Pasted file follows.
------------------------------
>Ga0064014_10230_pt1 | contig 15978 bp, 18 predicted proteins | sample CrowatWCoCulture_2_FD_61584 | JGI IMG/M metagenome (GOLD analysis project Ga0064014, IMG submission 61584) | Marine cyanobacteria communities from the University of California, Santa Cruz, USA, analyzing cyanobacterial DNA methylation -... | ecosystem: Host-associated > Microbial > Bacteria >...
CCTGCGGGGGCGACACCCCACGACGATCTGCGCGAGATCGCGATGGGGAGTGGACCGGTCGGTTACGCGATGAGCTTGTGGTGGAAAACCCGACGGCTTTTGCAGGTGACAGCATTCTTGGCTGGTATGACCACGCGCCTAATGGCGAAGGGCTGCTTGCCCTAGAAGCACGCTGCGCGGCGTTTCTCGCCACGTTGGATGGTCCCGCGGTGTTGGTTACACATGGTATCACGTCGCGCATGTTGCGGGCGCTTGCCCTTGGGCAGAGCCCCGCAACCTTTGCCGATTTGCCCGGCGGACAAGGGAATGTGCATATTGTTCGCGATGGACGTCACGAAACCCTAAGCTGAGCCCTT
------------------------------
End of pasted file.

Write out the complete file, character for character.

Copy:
>Ga0064014_10230_pt1 | contig 15978 bp, 18 predicted proteins | sample CrowatWCoCulture_2_FD_61584 | JGI IMG/M metagenome (GOLD analysis project Ga0064014, IMG submission 61584) | Marine cyanobacteria communities from the University of California, Santa Cruz, USA, analyzing cyanobacterial DNA methylation -... | ecosystem: Host-associated > Microbial > Bacteria >...
CCTGCGGGGGCGACACCCCACGACGATCTGCGCGAGATCGCGATGGGGAGTGGACCGGTCGGTTACGCGATGAGCTTGTGGTGGAAAACCCGACGGCTTTTGCAGGTGACAGCATTCTTGGCTGGTATGACCACGCGCCTAATGGCGAAGGGCTGCTTGCCCTAGAAGCACGCTGCGCGGCGTTTCTCGCCACGTTGGATGGTCCCGCGGTGTTGGTTACACATGGTATCACGTCGCGCATGTTGCGGGCGCTTGCCCTTGGGCAGAGCCCCGCAACCTTTGCCGATTTGCCCGGCGGACAAGGGAATGTGCATATTGTTCGCGATGGACGTCACGAAACCCTAAGCTGAGCCCTT